Blog > Understanding carbohydrates: friend and foe?

15 January 2015


Carbohydrates often receive some negative stigma, and have earned the perception of high-energy foods that are bad for you.

Understanding food groups is the key to eating well, and knowing how to balance your diet across all food categories will help you on your way to a healthier body, and better all-round wellbeing.

Eating the right amount of carbohydrate

If you don’t include enough carbohydrates in your diet, your body will start to break down fat and protein to get the sugar molecules it needs.
Eating the right amount of carbohydrate will prevent this, and this is vital so that your body can use the protein to perform vital functions for everyday and long-term health.

When you perform activities that raise your heart rate and use more energy, such as a long walk or rigorous exercise, your body requires more carbohydrates. However, if you eat more carbohydrates than your body uses, this will eventually lead to weight gain. Therefore understanding the amount as well as types of carbohydrates you need based upon your activity levels is crucial to maintaining a healthy weight, and to having enough energy in your body to avoid using your valuable protein stores.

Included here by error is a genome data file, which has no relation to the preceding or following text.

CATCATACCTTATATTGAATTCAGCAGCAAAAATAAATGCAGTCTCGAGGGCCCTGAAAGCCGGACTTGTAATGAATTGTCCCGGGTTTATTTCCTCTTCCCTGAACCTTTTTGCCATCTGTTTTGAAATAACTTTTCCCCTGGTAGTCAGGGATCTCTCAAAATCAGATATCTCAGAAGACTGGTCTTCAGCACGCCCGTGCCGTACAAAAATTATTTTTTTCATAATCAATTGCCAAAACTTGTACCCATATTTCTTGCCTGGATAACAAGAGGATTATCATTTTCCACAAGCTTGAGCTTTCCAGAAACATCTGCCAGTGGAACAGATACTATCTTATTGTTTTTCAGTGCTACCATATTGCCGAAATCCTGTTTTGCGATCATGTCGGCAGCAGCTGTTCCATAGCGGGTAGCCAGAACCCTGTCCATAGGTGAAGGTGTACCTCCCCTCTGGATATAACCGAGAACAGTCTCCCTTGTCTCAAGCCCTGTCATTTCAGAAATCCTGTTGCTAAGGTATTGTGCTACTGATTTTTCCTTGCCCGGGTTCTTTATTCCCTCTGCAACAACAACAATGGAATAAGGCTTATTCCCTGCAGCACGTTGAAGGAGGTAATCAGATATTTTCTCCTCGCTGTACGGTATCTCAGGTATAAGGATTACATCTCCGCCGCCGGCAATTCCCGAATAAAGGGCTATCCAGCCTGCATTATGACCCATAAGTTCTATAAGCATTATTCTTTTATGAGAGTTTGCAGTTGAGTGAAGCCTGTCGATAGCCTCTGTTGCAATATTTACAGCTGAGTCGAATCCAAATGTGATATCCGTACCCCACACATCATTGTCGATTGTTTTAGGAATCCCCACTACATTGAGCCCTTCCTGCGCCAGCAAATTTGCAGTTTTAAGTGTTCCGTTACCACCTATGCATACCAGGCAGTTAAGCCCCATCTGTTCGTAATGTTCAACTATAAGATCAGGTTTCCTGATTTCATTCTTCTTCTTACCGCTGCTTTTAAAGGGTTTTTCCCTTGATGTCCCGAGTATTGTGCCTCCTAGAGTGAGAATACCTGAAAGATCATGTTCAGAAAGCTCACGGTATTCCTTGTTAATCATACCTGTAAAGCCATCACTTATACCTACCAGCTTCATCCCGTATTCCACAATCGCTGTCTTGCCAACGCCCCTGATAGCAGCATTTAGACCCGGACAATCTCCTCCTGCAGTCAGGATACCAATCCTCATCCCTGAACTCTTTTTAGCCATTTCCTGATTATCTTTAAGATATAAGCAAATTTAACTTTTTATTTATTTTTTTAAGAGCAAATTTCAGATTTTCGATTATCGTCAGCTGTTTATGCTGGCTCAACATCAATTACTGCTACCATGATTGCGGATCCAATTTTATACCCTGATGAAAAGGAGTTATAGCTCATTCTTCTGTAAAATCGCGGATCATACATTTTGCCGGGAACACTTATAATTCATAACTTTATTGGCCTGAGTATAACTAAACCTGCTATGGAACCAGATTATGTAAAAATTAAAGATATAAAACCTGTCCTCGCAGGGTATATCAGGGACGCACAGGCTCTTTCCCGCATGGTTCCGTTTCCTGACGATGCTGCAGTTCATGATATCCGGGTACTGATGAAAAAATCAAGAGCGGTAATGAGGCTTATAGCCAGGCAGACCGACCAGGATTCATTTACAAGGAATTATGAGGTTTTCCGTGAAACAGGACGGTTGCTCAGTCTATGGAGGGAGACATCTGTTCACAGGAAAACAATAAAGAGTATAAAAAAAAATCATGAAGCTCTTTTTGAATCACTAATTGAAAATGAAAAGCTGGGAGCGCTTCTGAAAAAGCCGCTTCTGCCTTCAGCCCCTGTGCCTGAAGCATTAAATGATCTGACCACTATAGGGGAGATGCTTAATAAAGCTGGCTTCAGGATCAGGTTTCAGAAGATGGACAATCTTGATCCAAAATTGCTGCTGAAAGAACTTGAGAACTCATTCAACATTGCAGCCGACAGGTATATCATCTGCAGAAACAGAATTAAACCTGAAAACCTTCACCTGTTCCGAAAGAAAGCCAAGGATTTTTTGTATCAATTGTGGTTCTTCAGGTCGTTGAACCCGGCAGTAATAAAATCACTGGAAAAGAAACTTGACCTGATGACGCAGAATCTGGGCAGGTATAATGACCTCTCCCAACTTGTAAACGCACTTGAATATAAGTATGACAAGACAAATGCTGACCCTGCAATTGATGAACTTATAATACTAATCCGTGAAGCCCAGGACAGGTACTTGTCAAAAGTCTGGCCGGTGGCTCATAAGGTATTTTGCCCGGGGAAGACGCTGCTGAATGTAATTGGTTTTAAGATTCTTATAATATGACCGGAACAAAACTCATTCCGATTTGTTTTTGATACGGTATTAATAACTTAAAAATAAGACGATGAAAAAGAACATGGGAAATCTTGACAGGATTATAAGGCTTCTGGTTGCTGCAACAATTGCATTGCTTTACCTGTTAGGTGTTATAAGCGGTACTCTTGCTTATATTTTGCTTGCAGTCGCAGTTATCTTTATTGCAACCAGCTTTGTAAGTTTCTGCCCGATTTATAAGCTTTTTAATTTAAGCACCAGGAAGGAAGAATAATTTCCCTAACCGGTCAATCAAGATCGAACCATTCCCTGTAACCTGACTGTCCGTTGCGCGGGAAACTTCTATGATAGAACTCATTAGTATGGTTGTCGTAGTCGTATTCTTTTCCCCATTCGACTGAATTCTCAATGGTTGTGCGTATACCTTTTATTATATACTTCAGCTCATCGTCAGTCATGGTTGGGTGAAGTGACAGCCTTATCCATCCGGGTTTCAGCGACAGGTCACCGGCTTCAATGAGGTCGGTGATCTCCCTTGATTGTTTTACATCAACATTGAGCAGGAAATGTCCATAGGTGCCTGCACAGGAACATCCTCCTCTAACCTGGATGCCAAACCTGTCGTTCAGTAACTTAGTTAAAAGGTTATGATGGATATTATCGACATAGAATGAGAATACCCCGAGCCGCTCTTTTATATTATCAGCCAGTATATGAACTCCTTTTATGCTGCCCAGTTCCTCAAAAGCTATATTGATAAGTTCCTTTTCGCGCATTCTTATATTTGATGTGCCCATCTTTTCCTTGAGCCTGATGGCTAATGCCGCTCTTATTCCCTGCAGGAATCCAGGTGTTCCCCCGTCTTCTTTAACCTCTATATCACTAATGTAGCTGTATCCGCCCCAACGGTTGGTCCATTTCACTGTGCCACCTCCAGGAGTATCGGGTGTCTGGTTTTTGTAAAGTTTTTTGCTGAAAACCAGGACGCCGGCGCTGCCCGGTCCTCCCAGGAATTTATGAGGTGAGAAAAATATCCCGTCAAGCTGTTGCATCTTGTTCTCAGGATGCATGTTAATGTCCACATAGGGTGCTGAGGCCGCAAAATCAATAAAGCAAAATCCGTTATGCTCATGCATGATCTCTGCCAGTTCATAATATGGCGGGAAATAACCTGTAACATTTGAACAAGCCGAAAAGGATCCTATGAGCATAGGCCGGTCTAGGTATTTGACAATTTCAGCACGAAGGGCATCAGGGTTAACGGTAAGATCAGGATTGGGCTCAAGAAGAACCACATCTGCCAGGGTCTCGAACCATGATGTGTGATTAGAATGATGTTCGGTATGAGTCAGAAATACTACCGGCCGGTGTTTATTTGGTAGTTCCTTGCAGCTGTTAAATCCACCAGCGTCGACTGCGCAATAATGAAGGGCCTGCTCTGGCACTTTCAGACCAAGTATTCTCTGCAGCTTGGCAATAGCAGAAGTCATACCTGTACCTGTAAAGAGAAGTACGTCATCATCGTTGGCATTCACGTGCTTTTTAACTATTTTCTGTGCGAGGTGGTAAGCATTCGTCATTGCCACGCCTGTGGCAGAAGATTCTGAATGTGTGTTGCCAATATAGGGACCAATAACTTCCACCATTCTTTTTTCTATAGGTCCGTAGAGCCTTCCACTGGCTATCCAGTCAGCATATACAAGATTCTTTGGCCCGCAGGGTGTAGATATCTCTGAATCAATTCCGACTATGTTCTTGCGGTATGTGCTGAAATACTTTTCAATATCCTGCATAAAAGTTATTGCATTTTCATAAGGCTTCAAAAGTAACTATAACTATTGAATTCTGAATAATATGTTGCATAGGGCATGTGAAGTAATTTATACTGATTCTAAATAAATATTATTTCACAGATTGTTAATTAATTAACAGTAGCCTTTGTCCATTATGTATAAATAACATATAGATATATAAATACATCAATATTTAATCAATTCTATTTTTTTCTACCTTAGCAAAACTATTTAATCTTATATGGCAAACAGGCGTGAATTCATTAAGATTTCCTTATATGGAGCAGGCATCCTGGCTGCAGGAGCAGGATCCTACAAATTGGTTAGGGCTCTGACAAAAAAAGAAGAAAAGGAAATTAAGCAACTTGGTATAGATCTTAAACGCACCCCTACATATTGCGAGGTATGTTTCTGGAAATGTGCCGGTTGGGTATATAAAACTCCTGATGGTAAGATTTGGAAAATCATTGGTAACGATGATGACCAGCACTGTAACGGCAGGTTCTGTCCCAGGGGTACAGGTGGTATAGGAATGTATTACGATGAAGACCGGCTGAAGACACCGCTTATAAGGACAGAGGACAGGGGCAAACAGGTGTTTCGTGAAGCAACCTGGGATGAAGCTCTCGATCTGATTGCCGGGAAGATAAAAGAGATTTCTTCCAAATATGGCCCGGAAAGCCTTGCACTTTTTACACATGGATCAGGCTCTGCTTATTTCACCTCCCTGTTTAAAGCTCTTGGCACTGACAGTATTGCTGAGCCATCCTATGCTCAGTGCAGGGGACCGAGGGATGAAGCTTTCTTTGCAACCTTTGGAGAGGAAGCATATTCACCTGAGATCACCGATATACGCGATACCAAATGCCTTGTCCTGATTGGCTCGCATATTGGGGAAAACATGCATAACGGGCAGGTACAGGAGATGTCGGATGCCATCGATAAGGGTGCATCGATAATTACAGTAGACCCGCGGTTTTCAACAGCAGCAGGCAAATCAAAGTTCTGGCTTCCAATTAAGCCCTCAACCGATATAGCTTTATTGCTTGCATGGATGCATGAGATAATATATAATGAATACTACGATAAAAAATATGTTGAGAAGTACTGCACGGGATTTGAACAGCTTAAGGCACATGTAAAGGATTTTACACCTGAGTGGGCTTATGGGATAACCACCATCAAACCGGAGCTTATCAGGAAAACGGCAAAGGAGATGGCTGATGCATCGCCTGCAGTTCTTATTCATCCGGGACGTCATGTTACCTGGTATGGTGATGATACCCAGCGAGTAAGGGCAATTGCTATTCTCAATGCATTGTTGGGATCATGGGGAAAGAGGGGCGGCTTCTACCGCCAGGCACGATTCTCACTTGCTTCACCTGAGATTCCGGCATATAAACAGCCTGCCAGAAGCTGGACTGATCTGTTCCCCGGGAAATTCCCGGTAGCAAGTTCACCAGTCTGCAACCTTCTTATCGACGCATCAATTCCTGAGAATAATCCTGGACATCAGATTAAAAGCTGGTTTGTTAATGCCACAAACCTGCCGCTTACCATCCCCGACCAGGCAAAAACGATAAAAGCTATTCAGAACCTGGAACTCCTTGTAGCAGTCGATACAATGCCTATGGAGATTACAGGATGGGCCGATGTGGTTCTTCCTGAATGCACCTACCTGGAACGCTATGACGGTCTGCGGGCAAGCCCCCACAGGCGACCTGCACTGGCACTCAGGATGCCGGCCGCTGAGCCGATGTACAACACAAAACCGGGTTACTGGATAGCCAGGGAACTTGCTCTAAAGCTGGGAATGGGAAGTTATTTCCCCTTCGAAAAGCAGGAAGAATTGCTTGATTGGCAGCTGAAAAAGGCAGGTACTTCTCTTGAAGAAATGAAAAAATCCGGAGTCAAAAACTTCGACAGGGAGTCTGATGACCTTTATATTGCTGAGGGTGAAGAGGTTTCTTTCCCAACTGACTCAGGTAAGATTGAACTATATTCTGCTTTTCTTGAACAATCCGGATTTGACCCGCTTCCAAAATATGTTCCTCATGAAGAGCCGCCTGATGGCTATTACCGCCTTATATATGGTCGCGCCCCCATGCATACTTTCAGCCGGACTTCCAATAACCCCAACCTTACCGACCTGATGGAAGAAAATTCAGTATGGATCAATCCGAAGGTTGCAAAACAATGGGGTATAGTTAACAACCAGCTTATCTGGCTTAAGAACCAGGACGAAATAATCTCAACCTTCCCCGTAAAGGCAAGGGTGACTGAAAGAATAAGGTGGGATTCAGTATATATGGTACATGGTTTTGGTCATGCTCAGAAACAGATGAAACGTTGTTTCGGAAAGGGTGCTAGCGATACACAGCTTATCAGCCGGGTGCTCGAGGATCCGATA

Good and bad carbohydrates

Sugary foods like cakes and biscuits contain a lot of carbohydrates in simple sugar form. Eating a lot of these foods is harmful to your health because they often contain a large amount of fat.

Eating starchy foods containing complex carbohydrates, such as wholegrain foods, will provide your body with slow releasing energy without as many ‘empty calories’ as sugary foods.

Wholegrain carbohydrates, such as whole-wheat bread, pasta and cereals, contain a lot of fibre and nutrients. Eating a balanced diet containing plenty of starchy, wholegrain carbohydrates will provide your body with more nutrients and fibre, and will keep your weight under control.

An easy way to include more wholegrain carbohydrate into your diet is to reduce the amount of meat in your meals and swap with beans or pulses, reducing the amount of fat you intake as well as providing higher levels of fibre and slow releasing energy, making you feel fuller for longer.

Around half the energy you consume should come from carbohydrates, so being more aware of the forms of carbohydrate you include in your diet could help you make healthier decisions to provide your body with the best form of fuel it needs.

The information in these pages is intended as general advice only. If you or your family member have any medical concerns, please contact your GP.

Source: NHS.UK - Obesity NHS.UK - Starchy Food